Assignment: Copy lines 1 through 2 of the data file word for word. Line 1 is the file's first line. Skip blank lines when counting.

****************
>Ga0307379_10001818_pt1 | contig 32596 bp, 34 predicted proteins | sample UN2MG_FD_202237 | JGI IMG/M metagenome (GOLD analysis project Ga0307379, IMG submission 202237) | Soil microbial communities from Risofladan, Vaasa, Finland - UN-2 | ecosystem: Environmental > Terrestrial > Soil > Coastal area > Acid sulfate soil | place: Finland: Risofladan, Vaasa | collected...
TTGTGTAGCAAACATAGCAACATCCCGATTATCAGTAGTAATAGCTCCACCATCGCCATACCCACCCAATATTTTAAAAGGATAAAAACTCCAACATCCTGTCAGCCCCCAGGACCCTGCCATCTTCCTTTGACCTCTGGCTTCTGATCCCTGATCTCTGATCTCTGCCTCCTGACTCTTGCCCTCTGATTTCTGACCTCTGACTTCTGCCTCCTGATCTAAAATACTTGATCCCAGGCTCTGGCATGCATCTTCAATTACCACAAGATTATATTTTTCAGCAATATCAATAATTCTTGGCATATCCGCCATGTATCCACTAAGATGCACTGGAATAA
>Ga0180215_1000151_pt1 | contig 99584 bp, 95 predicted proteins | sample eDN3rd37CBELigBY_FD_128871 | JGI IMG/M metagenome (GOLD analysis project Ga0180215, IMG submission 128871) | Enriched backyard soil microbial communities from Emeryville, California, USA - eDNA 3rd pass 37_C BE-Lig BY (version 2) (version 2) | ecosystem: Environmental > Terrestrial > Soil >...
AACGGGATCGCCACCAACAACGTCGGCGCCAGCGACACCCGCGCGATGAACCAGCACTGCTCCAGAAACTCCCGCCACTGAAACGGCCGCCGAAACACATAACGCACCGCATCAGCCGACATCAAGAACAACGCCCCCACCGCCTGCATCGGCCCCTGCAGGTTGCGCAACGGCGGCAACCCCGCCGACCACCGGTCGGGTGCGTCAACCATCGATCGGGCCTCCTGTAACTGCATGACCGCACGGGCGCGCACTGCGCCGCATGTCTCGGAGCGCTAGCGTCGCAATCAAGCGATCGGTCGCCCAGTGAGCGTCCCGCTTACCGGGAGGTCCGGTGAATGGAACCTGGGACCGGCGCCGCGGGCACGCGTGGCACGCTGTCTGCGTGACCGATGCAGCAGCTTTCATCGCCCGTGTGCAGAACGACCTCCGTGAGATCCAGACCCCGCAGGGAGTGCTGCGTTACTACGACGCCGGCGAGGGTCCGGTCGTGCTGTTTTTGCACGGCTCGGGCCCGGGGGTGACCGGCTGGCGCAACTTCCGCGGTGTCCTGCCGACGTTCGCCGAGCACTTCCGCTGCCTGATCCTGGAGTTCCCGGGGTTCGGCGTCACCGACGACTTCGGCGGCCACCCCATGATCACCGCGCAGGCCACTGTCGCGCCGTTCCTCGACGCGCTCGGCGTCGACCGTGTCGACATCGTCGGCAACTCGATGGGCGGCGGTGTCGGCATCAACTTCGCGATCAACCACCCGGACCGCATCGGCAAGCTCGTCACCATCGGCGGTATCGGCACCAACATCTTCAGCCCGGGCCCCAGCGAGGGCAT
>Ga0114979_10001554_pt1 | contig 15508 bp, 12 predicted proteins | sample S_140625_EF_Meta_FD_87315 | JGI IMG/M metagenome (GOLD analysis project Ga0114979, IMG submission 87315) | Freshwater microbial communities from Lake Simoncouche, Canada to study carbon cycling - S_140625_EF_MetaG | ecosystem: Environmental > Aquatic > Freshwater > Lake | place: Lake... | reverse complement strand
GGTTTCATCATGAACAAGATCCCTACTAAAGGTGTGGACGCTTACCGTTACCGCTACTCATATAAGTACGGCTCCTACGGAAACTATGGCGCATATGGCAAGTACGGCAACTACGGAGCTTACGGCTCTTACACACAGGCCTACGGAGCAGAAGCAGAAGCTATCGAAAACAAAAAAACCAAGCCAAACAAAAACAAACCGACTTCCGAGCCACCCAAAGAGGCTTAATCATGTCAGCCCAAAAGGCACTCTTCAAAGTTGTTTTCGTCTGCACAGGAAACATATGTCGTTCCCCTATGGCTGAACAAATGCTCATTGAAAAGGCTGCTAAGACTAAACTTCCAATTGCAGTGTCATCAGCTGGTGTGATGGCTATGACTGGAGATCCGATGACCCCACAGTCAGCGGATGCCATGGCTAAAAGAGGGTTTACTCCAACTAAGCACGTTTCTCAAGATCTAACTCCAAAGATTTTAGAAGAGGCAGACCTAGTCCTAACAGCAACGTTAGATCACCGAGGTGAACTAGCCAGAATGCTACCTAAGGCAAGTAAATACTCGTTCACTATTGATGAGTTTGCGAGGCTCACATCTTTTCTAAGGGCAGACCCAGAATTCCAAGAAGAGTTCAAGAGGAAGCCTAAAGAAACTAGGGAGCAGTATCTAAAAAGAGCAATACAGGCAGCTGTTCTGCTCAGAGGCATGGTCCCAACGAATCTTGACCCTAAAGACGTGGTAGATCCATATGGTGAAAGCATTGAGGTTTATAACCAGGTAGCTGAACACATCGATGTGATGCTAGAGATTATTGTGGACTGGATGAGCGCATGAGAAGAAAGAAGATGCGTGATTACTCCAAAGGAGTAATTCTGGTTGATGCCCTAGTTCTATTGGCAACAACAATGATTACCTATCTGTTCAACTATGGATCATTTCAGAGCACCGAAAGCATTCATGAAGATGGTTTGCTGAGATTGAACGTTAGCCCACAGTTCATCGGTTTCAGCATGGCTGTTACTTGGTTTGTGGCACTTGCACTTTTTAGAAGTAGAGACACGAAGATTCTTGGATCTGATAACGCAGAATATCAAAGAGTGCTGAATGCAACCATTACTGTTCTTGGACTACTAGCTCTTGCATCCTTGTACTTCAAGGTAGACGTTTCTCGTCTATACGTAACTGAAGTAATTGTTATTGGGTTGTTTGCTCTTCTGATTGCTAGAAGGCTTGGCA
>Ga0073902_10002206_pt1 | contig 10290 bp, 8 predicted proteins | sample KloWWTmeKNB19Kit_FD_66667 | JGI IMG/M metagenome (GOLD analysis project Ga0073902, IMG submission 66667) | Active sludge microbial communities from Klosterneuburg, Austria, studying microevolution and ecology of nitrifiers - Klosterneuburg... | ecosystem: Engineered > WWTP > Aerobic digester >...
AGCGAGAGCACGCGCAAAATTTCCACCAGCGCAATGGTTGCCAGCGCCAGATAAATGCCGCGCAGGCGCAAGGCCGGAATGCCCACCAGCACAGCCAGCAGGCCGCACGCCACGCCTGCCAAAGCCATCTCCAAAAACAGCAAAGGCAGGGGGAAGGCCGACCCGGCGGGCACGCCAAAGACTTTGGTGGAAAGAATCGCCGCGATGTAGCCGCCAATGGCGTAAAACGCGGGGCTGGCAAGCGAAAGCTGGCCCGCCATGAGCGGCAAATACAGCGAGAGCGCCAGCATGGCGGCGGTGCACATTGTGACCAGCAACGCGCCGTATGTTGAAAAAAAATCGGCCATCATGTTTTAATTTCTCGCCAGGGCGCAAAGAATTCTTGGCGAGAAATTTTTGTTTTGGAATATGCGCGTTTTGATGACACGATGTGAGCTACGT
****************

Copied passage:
>Ga0307379_10001818_pt1 | contig 32596 bp, 34 predicted proteins | sample UN2MG_FD_202237 | JGI IMG/M metagenome (GOLD analysis project Ga0307379, IMG submission 202237) | Soil microbial communities from Risofladan, Vaasa, Finland - UN-2 | ecosystem: Environmental > Terrestrial > Soil > Coastal area > Acid sulfate soil | place: Finland: Risofladan, Vaasa | collected...
TTGTGTAGCAAACATAGCAACATCCCGATTATCAGTAGTAATAGCTCCACCATCGCCATACCCACCCAATATTTTAAAAGGATAAAAACTCCAACATCCTGTCAGCCCCCAGGACCCTGCCATCTTCCTTTGACCTCTGGCTTCTGATCCCTGATCTCTGATCTCTGCCTCCTGACTCTTGCCCTCTGATTTCTGACCTCTGACTTCTGCCTCCTGATCTAAAATACTTGATCCCAGGCTCTGGCATGCATCTTCAATTACCACAAGATTATATTTTTCAGCAATATCAATAATTCTTGGCATATCCGCCATGTATCCACTAAGATGCACTGGAATAA